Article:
Anyway, I headed back to Delhi on a bus that broke down after 20 miles. We waited for eight hours by the road, until another bus arrived. I was then removed and put in a taxi with two other families. The driver for the first leg of the journey (around sixty kms) I later learned was drunk, who then handed over to a second driver who overtook exclusively on blind corners at 60 miles an hour, all the way down the mountains. He wanted to get back as soon as possible and as I was in the front seat, wouldn't let me sleep for fear he would nod off as well. For fifteen hours. Every time I shut down, he would slap my thigh to wake me and swear at me angrily in Hindi.
By the time we all arrived in Delhi, 23 hours after we left Manali and 37 without so much as a nappity nap, I was repeatedly hallucinating the entire 'pink elephants on parade' scene from Dumbo.

Being back in Delhi was about as welcome as a urinary infection so I quickly booked the rest of the trip. I was going to leave to stay a night before leaving for Agra and the Taj Mahal in the morning. The hotel was the typical fucking disgrace i've come to expect with Delhi, with filthy walls, floors and bed, and a door so badly warped I could close it and still wave to passers-by on the stairs. I left for Agra in the morning in a booked car with two English girls, Nina and Naomi, both very nice and having just arrived in the country the night before. We all spent the next three days checking out the Taj Mahal, Jaipur and various temples along the way (highlights were the palace in Jaipur, handling a Cobra and watching said Cobra shit on Naomi).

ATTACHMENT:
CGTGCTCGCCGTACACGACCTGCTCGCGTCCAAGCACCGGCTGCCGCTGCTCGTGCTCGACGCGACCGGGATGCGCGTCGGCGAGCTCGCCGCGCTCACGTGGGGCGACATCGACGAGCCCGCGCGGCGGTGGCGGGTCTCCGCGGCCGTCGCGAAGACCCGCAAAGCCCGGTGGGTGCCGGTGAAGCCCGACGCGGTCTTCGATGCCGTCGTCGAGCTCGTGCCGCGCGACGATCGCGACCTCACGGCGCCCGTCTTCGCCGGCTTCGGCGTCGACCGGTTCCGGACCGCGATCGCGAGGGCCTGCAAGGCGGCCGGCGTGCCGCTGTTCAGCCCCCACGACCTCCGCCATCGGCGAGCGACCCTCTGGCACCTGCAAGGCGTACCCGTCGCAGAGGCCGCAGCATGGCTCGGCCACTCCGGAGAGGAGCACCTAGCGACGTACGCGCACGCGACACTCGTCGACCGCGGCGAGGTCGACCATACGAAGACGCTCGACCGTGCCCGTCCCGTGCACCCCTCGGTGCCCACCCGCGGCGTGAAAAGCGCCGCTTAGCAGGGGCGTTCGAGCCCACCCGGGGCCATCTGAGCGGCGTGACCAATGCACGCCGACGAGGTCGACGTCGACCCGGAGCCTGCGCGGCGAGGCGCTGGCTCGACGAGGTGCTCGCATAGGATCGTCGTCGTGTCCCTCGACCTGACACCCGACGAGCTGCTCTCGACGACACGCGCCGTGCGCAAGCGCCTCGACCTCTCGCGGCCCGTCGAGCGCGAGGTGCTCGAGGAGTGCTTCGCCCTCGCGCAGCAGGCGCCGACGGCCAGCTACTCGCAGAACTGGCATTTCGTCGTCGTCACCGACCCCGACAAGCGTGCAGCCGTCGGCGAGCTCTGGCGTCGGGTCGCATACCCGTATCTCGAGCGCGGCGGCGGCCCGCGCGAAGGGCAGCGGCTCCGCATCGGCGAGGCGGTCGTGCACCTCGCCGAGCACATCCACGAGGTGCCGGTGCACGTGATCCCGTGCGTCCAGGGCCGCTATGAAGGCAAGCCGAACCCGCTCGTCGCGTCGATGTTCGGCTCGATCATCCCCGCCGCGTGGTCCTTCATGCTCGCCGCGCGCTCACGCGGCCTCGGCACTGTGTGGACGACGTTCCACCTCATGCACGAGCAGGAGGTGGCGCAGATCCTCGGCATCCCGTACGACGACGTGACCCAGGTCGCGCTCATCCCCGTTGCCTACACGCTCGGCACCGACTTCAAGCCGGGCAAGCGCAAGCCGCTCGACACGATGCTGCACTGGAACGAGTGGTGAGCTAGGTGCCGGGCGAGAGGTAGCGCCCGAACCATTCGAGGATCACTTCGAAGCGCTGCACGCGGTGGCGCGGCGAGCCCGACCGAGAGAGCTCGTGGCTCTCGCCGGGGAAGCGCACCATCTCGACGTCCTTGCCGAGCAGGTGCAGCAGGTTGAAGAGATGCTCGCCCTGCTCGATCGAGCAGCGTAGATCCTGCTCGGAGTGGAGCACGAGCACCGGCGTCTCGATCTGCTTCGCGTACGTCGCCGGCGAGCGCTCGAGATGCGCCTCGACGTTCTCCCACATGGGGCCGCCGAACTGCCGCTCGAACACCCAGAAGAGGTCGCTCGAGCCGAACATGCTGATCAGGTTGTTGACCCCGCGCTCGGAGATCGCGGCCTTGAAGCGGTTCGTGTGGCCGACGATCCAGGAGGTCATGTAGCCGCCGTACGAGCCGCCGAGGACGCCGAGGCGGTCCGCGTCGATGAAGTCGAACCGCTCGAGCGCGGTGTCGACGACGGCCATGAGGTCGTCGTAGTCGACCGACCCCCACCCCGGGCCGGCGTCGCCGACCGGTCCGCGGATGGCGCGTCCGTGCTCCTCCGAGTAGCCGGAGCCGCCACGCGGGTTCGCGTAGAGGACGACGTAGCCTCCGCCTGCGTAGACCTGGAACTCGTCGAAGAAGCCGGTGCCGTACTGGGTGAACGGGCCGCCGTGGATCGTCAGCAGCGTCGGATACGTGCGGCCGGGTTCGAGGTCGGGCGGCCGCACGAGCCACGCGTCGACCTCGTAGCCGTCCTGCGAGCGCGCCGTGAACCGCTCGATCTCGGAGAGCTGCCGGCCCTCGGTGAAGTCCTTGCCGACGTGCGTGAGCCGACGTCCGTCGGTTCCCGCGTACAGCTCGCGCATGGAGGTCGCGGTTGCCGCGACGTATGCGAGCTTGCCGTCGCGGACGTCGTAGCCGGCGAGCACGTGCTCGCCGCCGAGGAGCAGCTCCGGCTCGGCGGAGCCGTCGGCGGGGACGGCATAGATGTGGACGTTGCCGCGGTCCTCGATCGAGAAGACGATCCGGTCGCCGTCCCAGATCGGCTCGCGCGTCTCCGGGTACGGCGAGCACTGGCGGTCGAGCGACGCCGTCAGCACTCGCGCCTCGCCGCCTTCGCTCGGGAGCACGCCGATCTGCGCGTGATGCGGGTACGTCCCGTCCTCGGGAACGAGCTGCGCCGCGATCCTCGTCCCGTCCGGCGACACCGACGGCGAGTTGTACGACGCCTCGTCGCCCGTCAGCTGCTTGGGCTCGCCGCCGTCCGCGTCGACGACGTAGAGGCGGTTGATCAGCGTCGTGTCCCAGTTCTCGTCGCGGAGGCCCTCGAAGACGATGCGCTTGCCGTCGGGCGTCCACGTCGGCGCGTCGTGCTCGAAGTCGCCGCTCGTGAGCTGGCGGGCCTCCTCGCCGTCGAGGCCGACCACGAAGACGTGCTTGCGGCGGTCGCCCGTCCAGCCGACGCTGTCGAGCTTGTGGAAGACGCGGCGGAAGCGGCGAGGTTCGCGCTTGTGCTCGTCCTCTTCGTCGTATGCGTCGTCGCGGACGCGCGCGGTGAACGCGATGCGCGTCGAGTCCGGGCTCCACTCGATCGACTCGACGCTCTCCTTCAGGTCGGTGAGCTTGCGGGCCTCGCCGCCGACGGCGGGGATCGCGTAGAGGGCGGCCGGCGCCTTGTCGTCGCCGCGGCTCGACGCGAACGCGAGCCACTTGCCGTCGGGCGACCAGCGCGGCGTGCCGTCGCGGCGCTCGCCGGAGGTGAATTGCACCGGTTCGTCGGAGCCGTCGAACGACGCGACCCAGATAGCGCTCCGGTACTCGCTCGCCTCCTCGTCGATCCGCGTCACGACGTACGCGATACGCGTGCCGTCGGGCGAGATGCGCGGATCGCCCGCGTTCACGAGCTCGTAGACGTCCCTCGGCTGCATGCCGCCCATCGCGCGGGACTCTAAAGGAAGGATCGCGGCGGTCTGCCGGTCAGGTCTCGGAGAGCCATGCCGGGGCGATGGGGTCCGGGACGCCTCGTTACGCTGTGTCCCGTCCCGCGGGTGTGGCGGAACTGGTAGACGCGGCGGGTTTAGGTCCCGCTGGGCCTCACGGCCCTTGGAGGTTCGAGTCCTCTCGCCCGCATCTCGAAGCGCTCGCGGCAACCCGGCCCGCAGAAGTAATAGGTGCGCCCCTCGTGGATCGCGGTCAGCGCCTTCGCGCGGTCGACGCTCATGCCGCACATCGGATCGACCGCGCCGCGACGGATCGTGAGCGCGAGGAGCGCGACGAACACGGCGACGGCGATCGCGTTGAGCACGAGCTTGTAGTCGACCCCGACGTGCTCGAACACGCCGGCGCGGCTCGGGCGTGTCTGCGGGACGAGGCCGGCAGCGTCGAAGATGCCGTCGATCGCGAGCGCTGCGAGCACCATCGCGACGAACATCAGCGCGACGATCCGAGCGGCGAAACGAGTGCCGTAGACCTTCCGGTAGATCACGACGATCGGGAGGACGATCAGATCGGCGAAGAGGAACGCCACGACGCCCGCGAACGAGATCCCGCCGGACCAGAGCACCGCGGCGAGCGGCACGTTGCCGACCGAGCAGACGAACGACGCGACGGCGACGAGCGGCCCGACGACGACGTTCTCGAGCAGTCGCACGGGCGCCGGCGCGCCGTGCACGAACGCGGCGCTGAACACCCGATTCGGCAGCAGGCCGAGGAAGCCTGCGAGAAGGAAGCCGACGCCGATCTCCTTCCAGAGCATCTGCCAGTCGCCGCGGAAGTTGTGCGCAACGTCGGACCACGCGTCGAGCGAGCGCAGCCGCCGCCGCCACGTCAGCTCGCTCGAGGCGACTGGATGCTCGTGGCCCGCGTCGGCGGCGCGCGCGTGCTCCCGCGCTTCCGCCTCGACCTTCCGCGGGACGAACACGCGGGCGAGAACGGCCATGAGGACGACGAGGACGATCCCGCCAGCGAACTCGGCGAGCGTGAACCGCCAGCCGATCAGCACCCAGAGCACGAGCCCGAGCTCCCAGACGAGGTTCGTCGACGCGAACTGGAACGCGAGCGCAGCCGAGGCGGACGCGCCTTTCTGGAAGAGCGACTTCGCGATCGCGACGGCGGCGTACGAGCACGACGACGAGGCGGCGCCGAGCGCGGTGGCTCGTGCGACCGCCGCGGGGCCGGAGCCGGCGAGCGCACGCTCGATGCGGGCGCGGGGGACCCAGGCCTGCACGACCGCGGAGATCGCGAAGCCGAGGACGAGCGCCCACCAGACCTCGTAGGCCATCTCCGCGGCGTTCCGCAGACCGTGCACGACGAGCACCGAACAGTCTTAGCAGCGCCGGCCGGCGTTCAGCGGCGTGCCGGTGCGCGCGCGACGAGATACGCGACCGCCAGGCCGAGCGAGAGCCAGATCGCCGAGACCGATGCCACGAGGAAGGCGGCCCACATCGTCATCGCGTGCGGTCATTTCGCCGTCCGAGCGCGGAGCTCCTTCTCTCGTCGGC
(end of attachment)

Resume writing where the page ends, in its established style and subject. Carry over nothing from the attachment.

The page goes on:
My one goal in India was to see wildlife, in particular Tigers, and so far nothing. In the desperation of trying and fix this I reluctantly went along to Jaipur Zoo. Every creature was either dead (or sleeping, whatever.), absent from their cages or like a particularly depressed Himalayan black bear, staring at me wondering what we are both doing outside in 45 degree heat.

I caught a train to Mumbai (10 hours), with the intention of spending a couple days doing nothing, saving money and wating for my train to Goa. Instead, the monsoon hit, the train to Goa was cancelled and I decided to tag along with the hostel owner to a temple set in the jungle, embedded in a mountain. Its a place of worship thats populated by various Baba's all revered and holy to the Hindu followers that hike up the hill. We arrived just in time for a ceremony, had a cup of tea before sitting round a few Baba's and watching the hostel owner, Rav get completely mashed off his tits.

In fact, the Baba's themselves get to live a pretty basic but lively existence as various guys sit in the circle and he pulls out a selection of increasing harder drugs from a manbag. Rav himself went straight to the top, taking a finger full of a reddish powdery substance called, I discovered, "Aphee", washed down with some water. When I asked what it was, he said (in between puffs from a spliff) "Like opium, but better".

 About thirty minutes later, I asked Rav if there were any tigers in this area.
He replied, "It's my mother-in-law's birthday next week."